Terry Scott Taylor
LITTLE, big, the latest solo offering by the prolific Terry Scott Taylor, is possibly his most personal project yet with the subject of each song being someone personally close to him, each viewed through the lens of the "everyday." While seemingly mundane, Taylor reveals his brilliance by being able to give the listener a gentle glimpse into the extraordinary that lies just behind the ordinary that we often take for granted.
As on his first two solo projects (including the timeless Knowledge & Innocence, which should be required listening for anyone who has lost a loved one to the icy hands of death), Taylor has collaborated with Rob Watson. Thanks to Watson's loving attention and studio wizardry, the six songs on this E.P. have an intimate yet orchestral sound, in many ways similar to the Beach Boys classic Pet Sounds, an album which Taylor holds as one of his favorites.
The title track comes the closest to capturing the Beatles feel of Knowledge & Innocence, loaded as it is with keyboards (Watson's main instrument), ethereal background vocals, thundering timpani, and orchestral spots of color. The lyrics set the theme for the album with lines like, "Goin' home to my little house / To my little wife and not so little kids / There inside my little world / Is the love I feel / So big." Flute, oboe and the occasional orchestral string flourish adorn the relaxed "Molly Is A Metaphor" where Taylor, with acoustic guitar in tow, uses the family cat to examine eternal love. The Beach Boys influence is extremely apparent in "Lovely Lilly Lou", a catchy tune built around a staccato piano melody and heaped with mounds of sounds like sleigh bells, wood blocks, timpani, a variety of organic keyboard sounds, and a bridge replete with a 1930s feel and honky-tonk piano. "Oh, Sweet Companion" is a song for Taylor's wife and although I'm sure she enjoyed it, it's a simplistic tune that seems out of place on this disc. Likewise, "Rob's And Carolee's" is full of inside jokes that were surely enjoyed by the title characters but the melody seems a bit forced and saccharine to my ears despite the lush orchestration. The final track, "Mama's In The Desert, Daddy's In The Sky", is classic Terry Scott Taylor. With acoustic guitar, strings, operatic female vocals and a melancholy melody, Taylor sings of his mother, "She's gone to talk to Daddy / And lay some flowers on his grave/ She says she knows Dad isn't there but / It helps her to get by." Both sorrowful and encouraging, the song brings this album of quaint and peaceful pop to a satisfying close. Available at www.danielamos.com.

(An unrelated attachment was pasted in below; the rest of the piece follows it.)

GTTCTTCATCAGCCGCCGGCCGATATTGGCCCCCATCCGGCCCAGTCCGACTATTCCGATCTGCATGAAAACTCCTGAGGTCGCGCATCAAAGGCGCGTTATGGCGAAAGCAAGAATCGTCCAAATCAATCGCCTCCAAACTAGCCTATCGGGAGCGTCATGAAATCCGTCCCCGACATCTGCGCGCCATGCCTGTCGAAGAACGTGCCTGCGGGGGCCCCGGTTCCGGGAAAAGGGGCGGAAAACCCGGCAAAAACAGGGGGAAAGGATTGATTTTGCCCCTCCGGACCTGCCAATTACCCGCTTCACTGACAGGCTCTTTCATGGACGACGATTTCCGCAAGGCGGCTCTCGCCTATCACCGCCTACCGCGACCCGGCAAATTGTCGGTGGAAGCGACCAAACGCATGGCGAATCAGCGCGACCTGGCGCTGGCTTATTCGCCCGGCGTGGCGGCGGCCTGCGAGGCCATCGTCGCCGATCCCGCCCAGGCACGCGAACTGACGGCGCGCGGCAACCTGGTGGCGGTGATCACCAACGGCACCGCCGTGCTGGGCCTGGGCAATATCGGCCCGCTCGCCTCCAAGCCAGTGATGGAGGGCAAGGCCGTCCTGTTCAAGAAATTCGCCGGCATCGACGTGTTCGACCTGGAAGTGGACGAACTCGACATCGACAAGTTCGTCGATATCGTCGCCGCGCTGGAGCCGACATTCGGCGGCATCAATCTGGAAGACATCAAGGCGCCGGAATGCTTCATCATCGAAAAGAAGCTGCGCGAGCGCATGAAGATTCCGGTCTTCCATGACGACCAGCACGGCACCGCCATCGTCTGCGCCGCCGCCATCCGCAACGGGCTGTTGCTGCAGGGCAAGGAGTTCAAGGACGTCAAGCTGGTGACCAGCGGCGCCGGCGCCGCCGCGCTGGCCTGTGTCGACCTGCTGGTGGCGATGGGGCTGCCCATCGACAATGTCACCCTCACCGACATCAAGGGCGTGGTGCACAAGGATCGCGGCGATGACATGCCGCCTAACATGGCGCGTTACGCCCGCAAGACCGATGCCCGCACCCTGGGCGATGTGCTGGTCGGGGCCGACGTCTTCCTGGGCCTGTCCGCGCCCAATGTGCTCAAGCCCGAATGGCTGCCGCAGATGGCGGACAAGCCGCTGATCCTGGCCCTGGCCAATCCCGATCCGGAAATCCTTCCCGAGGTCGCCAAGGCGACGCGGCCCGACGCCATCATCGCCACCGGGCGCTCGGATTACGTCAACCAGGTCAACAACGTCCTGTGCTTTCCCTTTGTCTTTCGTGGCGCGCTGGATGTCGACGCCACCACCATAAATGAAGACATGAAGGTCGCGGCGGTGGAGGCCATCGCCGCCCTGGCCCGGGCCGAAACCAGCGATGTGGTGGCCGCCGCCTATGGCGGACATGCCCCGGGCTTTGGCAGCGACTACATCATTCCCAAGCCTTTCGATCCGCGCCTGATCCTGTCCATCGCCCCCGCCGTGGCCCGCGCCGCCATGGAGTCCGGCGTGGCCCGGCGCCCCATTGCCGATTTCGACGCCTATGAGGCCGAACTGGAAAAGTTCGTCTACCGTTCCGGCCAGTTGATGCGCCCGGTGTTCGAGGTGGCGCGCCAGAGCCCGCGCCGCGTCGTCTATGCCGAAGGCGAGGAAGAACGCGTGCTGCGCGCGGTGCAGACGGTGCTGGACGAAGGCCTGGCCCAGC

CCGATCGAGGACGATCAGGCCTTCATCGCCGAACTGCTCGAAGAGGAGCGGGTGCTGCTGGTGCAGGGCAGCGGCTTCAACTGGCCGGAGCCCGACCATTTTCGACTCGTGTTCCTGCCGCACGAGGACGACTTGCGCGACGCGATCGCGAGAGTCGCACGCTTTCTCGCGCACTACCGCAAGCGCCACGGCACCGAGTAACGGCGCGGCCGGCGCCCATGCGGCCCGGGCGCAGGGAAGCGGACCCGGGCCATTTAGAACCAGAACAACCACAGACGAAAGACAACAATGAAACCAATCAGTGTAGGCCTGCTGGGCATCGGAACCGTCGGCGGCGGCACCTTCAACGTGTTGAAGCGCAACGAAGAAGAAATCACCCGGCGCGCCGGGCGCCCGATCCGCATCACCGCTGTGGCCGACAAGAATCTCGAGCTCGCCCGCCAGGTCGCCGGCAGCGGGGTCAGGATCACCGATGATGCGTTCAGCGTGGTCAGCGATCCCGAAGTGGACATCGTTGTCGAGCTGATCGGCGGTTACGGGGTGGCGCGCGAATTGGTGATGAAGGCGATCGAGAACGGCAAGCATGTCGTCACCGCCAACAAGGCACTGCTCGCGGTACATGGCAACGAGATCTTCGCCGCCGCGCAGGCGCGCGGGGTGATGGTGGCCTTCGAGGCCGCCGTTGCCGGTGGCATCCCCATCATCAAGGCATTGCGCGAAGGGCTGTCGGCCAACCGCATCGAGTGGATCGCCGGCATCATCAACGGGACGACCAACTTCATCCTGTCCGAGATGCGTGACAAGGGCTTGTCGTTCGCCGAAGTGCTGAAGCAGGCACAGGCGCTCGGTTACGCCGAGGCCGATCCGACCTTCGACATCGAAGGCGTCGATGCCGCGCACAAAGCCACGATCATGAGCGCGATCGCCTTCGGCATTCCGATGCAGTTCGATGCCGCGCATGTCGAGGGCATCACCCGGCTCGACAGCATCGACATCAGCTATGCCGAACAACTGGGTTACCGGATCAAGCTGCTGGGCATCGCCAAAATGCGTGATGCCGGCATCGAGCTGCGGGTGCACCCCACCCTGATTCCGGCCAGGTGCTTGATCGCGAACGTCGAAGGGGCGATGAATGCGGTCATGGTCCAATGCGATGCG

This review first appeared in WhatzUp, November 2002.